Pressure no, but volume is no problem -- that's what every ejector does. The resultant gas mix is slower than the driving jet stream, but MUCH denser and cooler. This should work well if you get it into the front end of a properly designed diffuser.Viv wrote:I would question the ability of the recirculated exhaust gas to usefully add pressure or volume to the intake by entrainment
Like, for instance, the energy taken up by a turbine? ;-)... any energy taken from the exhaust is lost to propulsion
What makes this a given? What if the losses somewhat, but not quite, negate the gains? If you have that, the rest is just tuning.... the losses will add up and negate the gains.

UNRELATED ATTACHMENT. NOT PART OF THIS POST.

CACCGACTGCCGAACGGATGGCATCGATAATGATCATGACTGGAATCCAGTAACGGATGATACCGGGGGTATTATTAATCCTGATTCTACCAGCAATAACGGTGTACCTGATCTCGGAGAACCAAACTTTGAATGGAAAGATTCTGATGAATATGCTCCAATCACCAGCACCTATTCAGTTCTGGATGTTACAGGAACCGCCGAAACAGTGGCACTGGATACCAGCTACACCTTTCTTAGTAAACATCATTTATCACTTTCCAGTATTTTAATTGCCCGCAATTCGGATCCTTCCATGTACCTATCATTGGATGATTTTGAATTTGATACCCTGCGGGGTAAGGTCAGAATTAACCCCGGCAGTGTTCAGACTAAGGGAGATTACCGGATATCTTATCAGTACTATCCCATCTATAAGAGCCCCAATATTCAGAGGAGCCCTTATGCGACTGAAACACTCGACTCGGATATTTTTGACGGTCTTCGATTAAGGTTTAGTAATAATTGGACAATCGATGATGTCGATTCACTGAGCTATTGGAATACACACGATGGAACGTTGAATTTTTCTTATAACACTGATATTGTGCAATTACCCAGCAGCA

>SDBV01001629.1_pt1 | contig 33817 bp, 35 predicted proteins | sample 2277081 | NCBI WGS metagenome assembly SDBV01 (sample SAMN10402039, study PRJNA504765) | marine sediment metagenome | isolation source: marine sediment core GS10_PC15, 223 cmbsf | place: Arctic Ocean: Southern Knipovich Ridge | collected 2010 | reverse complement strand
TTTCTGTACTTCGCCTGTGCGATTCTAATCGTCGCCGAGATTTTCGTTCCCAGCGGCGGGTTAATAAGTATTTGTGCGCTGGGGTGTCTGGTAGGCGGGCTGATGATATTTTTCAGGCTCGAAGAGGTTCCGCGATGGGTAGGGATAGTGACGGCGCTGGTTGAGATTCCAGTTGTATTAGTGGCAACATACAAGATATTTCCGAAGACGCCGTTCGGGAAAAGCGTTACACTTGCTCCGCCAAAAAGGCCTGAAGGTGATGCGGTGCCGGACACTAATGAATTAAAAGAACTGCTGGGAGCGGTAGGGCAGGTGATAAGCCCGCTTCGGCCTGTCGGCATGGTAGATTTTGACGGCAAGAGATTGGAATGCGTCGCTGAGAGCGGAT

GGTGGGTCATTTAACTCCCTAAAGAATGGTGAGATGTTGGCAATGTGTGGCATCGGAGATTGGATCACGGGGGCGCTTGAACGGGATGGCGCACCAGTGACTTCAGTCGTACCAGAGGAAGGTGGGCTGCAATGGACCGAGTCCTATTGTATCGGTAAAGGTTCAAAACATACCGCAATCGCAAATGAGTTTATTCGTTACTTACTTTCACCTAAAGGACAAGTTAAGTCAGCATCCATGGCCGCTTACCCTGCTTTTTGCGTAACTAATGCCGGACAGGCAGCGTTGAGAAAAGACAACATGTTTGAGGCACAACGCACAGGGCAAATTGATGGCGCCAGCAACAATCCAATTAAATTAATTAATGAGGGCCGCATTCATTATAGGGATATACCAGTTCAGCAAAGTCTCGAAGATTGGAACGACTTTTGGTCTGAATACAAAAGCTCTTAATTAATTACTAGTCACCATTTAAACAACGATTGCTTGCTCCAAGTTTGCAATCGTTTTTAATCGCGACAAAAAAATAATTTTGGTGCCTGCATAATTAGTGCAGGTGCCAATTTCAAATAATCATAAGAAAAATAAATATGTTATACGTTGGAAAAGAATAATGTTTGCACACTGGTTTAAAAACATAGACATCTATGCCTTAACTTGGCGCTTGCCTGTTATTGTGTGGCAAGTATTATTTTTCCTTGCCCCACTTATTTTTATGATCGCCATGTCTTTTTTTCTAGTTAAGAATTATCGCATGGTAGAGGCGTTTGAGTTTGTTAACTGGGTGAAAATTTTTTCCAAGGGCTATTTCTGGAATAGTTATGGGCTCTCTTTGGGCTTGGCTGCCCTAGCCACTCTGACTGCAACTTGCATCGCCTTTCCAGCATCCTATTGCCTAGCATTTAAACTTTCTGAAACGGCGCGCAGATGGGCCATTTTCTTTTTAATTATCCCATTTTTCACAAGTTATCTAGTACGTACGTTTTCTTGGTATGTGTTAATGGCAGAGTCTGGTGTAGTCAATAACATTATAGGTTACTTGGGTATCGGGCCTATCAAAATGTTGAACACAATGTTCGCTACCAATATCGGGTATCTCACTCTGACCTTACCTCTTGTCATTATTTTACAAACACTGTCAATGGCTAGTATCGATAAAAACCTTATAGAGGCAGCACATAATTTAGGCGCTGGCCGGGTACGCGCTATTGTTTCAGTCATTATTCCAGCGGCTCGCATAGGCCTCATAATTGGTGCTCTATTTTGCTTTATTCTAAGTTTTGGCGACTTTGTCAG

The first "successful" gas turbine was the 1905 Armengaud-Lamale turbine, which was big enough to take months to build and weighed many tons. When they fired this baby up, they were able to get a whopping ONE PERCENT of the total combustion energy delivered to the shaft! If you were an investor, and these guys told you, "You know, this really proves that is IS practical -- the design just needs some more work to make it really good," what would you have said to that?
Yes, it is probably just my own ignorance that makes this look so great. NASA certainly didn't buy into my attempt at it:I would recommend Foa's book on propulsion as it covers these types of engine and other interesting types as well.
http://www.cottrillcyclodyne.com/Cyclod ... ction.html